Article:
St. Mary's Law Journal


Getting a driver’s license is a highly anticipated rite of passage for most teenagers. Being alone behind the wheel, in control of a 3,000-pound machine, is an honor, a privilege, and a sign of adult responsibility. How will that change when driver’s licenses become licenses “to cause technology to engage” with the increased use of autonomous cars? Will driver’s education courses, with their focus on safety rules and defensive driving techniques, be eliminated if all a vehicle operator needs to do is push a button and the vehicle does the rest? While arguably autonomous cars are safer, they will not be incident-free, so who is liable for the fender bender? If the vehicle operator did nothing more than push a button, current law that focuses on the actions of the tortfeasor might not apply, and the limited law related to autonomous computer systems may apply only in commercial transactions, not autonomous vehicles. Will the carmaker or the software programmer have liability, either for accidents or intentional damage caused by hacking? This paper discusses how the law must change to keep up with rapidly changing technology in autonomous vehicles.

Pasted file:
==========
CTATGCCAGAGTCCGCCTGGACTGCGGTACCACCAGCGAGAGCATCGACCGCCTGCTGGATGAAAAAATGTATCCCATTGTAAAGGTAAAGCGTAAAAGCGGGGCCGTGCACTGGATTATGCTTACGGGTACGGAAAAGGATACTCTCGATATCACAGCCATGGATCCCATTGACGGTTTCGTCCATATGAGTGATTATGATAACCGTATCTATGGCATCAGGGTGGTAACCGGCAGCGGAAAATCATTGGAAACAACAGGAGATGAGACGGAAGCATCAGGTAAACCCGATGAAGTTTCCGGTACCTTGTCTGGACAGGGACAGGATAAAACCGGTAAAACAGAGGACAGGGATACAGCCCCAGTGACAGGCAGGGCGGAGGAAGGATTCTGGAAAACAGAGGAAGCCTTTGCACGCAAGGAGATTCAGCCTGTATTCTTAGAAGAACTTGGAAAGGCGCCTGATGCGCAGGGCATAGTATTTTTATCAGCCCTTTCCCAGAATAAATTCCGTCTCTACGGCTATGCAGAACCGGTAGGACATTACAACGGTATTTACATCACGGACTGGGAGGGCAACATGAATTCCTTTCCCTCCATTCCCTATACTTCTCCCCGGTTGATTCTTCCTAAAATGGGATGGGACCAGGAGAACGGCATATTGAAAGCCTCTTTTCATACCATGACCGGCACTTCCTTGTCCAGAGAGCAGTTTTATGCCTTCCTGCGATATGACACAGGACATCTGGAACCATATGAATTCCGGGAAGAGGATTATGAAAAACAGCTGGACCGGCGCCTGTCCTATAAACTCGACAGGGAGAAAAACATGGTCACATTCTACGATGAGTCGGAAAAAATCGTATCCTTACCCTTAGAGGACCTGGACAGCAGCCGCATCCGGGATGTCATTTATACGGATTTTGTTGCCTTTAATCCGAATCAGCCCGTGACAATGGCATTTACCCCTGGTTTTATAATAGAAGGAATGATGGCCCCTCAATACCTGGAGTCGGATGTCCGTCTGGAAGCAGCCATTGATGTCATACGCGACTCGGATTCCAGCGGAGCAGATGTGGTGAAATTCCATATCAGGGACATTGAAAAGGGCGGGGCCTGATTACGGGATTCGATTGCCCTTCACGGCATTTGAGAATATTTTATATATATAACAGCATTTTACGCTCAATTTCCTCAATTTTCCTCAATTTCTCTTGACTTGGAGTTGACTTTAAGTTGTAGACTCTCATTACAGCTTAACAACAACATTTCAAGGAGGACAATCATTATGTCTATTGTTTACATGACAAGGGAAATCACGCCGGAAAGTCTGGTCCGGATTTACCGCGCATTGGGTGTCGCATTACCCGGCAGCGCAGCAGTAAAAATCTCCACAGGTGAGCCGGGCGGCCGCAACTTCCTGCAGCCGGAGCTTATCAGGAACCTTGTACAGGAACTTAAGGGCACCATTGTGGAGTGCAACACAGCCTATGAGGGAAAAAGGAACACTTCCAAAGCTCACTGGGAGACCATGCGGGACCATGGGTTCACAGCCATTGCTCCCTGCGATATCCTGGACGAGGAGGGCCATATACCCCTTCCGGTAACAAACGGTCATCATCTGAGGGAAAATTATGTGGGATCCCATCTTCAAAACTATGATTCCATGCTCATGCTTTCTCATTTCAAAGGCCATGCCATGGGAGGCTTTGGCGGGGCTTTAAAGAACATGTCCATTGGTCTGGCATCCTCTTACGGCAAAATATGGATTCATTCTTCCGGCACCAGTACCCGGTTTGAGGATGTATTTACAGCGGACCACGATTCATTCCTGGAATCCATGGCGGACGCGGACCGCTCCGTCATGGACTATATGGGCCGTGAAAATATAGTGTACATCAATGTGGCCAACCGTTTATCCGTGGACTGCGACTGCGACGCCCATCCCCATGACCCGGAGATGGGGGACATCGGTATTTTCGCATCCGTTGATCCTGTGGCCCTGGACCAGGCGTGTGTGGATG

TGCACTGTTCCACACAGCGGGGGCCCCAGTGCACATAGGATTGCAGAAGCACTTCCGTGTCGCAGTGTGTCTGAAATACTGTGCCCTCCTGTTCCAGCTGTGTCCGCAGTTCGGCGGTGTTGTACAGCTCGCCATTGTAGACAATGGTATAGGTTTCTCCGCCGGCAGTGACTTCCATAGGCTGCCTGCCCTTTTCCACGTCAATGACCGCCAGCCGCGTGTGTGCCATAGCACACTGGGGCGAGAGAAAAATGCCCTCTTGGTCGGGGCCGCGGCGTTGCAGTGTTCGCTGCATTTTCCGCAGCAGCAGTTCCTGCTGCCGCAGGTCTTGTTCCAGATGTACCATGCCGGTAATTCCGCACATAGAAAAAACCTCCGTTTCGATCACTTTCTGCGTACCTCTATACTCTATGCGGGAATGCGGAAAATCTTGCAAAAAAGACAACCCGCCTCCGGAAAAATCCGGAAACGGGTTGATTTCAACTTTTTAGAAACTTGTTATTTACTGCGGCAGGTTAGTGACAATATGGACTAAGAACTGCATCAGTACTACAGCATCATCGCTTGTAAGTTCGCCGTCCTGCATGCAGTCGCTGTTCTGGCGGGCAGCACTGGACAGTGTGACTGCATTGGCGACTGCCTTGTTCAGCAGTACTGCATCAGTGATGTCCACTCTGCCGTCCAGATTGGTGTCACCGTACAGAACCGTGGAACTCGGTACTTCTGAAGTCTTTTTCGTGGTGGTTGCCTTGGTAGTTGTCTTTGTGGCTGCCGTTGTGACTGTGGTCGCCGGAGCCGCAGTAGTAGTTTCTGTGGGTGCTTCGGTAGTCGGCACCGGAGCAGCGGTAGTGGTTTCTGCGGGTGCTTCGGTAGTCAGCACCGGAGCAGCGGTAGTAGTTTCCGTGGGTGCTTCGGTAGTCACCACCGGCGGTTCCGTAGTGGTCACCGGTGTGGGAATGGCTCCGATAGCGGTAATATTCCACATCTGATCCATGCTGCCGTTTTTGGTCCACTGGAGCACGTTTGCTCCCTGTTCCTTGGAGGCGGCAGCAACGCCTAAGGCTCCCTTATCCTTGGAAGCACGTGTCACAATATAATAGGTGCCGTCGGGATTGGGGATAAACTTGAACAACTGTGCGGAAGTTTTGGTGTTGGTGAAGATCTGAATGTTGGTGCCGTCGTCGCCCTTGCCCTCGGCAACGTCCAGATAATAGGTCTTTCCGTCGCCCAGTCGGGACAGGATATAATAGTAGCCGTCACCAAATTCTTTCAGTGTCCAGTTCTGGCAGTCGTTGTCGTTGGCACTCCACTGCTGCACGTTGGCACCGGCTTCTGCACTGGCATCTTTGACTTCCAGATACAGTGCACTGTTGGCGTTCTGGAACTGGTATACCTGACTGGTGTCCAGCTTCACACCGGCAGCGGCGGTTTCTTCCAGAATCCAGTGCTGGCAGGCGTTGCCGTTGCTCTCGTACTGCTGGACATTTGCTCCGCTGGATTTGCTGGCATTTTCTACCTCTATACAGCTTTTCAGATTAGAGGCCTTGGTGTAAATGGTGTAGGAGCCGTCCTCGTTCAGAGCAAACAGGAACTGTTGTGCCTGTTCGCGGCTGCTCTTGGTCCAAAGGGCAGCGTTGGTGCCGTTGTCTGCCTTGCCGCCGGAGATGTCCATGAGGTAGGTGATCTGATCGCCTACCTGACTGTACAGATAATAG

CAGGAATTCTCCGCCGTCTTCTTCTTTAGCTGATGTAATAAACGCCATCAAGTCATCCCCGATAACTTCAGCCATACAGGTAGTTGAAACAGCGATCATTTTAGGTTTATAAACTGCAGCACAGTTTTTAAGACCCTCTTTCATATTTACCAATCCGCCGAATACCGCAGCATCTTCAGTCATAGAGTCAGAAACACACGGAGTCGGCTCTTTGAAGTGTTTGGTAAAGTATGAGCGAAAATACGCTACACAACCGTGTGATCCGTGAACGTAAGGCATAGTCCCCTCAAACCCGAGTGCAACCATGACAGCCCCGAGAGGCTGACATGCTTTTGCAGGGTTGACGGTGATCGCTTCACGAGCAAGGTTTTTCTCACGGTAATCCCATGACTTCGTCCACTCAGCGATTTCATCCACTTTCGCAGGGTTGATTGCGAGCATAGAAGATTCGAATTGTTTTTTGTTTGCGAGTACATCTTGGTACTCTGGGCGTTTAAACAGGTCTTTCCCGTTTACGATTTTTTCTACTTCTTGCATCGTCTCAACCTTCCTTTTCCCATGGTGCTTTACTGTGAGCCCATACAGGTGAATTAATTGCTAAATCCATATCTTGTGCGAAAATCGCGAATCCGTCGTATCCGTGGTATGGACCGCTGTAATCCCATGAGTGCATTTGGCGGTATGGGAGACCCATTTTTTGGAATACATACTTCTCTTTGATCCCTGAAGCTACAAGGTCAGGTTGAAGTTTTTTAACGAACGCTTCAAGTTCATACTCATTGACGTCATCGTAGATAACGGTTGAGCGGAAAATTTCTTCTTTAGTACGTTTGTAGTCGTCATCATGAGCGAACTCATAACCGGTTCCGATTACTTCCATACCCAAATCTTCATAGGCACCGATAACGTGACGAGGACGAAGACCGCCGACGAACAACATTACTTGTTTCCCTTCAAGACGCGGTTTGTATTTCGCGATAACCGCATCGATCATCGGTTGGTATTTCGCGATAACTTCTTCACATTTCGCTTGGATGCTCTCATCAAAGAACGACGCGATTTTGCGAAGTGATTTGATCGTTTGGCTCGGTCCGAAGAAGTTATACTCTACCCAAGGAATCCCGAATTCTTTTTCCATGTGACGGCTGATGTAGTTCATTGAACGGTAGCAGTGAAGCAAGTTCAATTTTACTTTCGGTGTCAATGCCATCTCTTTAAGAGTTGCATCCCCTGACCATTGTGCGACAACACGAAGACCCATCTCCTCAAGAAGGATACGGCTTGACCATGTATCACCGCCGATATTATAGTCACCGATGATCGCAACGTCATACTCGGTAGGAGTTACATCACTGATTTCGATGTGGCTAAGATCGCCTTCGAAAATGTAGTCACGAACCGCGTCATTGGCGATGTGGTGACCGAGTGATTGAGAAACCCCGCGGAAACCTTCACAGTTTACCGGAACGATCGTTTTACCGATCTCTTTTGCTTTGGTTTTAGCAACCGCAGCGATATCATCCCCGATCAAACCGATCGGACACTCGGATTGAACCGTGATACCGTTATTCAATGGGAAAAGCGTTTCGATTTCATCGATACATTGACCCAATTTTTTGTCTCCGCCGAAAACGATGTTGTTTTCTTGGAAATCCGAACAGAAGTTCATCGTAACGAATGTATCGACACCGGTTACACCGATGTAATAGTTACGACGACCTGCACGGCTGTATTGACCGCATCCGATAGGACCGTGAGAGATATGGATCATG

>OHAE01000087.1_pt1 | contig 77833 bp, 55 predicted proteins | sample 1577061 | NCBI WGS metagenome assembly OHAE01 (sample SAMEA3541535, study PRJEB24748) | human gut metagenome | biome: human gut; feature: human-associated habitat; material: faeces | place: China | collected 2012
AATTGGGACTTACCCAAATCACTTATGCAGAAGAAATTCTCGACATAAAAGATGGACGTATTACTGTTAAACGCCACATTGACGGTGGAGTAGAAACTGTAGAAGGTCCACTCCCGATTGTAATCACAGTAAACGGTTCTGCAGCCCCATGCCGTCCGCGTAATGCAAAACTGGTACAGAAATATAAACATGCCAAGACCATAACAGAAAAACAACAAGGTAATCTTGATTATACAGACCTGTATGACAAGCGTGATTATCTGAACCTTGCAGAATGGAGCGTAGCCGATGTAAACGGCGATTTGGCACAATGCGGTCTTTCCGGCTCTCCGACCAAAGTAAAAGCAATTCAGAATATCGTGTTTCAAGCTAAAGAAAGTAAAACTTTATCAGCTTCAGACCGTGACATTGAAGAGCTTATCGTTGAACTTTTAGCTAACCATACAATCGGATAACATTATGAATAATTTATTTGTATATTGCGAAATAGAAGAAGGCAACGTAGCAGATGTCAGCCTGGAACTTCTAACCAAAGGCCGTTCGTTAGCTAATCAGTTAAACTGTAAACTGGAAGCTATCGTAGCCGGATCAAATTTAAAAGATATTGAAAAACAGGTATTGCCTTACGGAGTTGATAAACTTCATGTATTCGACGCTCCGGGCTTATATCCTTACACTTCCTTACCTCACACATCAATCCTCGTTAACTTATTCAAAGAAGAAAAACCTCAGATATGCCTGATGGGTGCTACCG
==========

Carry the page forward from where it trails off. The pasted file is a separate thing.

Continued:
First Page


Last Page


Date Created



St. Mary's University School of Law


William Todd Keller, Jr.